During the past four years, over 354,140,197 pieces of personal identifying information have been compromised as a result of data breaches. These breaches have imposed a huge financial burden on both companies and consumers. As a result, forty-six states have enacted legislation seeking to protect consumers by requiring companies to notify them when their personal information is compromised as the result of a data breach. This notification allows consumers to take action to protect their information from identity theft. This Note argues that existing state laws do not adequately address data security breaches and recommends comprehensive federal data breach notification legislation. Part I provides a brief history of data security breaches precipitating the enactment of data breach notification legislation and an overview of current state data breach notification laws and previously proposed federal legislation. Part II critiques current data breach legislation and outlines the need for federal legislation. Part III proposes guidelines for a federal statute.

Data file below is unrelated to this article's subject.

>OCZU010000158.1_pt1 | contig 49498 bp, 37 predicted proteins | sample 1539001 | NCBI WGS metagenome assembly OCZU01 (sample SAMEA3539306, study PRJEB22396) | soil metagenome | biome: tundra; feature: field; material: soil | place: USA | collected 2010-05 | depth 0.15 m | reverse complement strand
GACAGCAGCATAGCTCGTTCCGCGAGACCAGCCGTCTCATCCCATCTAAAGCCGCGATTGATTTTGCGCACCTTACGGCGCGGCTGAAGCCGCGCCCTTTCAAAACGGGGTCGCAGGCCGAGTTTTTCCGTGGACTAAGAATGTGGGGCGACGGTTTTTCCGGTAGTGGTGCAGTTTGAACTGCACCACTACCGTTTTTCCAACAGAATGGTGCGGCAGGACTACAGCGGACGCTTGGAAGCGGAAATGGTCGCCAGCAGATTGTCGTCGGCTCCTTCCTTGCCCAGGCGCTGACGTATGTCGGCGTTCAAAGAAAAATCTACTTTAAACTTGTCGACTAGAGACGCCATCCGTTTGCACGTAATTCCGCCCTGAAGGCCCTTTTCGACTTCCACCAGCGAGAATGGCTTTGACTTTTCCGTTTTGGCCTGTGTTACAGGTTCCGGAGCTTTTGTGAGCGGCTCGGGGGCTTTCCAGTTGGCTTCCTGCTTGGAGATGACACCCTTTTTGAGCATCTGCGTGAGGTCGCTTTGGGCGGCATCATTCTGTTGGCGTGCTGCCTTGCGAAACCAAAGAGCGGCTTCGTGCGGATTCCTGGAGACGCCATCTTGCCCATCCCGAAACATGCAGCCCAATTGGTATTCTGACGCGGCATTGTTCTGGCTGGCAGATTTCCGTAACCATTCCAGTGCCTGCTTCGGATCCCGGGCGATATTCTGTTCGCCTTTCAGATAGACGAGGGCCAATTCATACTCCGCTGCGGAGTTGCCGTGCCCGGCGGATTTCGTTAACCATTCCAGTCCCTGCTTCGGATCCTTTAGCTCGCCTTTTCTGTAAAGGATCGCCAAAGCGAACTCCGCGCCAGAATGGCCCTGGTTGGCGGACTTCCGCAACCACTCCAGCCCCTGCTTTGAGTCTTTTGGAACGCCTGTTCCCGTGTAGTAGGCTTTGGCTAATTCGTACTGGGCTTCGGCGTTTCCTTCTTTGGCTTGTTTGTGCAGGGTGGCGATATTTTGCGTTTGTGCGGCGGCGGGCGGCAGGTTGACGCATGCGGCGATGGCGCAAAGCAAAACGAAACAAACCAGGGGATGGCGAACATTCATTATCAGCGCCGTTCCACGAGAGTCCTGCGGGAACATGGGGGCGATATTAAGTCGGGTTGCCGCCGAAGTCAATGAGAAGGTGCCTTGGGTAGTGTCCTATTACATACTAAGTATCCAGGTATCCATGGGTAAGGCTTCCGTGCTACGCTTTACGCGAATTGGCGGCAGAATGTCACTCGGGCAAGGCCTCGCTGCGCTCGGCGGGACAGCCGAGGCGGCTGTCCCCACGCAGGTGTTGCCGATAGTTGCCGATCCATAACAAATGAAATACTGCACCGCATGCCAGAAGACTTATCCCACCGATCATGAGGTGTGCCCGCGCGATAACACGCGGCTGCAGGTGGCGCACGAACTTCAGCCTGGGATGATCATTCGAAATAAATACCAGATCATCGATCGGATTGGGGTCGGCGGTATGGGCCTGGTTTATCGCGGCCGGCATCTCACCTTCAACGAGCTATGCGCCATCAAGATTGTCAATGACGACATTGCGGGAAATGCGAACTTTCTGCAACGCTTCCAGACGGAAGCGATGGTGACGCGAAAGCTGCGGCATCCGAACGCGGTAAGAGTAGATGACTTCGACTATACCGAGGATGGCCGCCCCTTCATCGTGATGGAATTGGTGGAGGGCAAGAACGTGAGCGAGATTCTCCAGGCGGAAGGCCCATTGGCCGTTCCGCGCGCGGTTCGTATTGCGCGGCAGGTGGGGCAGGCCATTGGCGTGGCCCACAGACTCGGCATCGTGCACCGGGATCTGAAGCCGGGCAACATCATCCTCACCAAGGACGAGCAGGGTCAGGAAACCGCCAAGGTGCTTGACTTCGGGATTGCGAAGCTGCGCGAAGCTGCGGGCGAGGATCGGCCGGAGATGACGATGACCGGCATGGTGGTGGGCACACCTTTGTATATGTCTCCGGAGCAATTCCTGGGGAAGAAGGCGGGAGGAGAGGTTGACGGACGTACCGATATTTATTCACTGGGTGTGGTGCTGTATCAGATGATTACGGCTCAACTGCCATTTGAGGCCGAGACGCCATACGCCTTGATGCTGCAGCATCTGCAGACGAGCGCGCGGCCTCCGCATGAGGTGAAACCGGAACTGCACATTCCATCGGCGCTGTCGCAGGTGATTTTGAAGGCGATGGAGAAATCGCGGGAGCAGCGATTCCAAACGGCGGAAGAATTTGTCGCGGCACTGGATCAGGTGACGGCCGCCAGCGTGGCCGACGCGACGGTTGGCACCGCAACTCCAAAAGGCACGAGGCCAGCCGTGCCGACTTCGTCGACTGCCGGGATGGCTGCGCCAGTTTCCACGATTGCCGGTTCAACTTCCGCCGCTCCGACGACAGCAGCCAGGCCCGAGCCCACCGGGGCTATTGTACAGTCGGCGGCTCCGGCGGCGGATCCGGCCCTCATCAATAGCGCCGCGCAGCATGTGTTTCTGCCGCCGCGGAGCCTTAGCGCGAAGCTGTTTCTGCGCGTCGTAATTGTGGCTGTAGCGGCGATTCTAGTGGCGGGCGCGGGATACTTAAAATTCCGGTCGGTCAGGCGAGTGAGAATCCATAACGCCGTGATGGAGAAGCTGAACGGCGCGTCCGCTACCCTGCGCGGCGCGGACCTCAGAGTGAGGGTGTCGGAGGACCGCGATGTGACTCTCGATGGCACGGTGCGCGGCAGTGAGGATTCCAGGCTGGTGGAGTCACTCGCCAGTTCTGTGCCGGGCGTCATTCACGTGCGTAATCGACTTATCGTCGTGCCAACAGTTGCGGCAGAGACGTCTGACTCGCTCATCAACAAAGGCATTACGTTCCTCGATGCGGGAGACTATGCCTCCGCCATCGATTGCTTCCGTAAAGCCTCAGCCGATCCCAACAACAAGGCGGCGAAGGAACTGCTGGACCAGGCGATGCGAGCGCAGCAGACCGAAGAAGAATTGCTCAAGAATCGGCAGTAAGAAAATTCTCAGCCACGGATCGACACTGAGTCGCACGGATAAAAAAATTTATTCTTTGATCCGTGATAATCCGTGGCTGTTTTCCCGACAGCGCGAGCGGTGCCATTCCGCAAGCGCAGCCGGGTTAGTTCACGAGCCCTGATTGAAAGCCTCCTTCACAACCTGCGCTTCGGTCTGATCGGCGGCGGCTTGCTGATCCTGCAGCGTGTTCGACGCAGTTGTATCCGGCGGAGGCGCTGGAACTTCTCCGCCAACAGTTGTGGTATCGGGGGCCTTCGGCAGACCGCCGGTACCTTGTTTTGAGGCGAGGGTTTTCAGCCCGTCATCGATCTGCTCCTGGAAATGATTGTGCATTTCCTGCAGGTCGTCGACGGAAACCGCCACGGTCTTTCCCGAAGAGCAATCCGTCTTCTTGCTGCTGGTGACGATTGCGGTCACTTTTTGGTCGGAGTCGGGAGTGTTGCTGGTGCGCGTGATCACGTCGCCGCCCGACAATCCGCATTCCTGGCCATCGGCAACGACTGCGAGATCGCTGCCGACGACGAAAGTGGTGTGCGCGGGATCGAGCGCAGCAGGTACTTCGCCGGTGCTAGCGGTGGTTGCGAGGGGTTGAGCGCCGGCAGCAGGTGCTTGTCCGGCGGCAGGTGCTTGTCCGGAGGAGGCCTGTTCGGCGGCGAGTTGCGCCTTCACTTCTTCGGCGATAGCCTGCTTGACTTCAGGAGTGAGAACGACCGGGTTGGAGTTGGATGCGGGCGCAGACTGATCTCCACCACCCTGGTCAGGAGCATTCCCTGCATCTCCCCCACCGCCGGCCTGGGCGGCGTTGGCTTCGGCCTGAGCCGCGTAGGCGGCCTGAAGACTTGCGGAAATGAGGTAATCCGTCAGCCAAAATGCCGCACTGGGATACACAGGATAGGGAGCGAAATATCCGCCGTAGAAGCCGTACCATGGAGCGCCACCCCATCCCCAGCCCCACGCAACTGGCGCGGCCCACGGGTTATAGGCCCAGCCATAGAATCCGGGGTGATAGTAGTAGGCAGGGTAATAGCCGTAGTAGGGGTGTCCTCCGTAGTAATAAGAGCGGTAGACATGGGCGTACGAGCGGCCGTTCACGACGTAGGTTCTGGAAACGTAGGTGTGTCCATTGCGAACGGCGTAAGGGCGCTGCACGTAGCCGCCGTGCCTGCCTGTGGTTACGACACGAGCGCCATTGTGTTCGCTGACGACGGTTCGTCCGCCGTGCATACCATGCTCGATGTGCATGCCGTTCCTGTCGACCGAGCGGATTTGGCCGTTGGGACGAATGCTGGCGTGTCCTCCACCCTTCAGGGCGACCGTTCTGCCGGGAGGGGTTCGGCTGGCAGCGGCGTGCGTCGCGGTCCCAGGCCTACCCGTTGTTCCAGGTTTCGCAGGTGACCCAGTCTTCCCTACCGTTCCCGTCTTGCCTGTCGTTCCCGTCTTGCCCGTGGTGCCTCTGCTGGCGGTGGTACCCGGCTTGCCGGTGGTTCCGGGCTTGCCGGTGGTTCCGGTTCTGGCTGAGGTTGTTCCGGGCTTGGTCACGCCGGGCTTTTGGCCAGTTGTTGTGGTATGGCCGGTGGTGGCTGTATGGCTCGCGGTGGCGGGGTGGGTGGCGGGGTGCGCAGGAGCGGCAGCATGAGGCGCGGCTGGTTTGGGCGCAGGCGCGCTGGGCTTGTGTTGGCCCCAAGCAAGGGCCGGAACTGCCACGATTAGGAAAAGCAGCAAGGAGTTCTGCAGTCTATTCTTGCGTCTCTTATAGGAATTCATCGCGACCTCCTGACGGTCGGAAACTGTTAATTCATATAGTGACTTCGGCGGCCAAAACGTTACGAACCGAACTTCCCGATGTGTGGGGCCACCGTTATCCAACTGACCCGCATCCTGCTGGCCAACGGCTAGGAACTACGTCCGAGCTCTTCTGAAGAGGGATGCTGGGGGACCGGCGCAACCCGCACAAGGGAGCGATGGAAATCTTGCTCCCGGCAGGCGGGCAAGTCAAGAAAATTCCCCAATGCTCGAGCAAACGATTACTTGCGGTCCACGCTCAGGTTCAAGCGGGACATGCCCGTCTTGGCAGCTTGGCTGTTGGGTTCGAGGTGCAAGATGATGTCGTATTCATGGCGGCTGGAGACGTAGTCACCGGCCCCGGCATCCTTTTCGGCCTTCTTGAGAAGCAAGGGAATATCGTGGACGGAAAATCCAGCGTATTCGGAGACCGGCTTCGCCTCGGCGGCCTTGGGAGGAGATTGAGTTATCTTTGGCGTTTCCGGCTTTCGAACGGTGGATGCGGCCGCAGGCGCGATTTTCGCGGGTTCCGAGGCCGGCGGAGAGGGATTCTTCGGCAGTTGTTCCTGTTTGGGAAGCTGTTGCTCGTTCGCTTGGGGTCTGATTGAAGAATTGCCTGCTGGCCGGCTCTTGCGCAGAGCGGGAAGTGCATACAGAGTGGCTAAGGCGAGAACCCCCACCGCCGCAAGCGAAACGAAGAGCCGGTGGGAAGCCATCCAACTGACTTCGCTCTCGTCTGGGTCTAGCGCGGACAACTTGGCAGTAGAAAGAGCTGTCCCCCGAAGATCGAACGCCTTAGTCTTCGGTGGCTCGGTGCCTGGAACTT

Database security, Identity theft -- Prevention, Consumer protection -- Law & legislation, Databases -- Law & legislation, Confidential communications, Notice (Law), Personal information, Right of privacy, California. Security Breach Information Act, California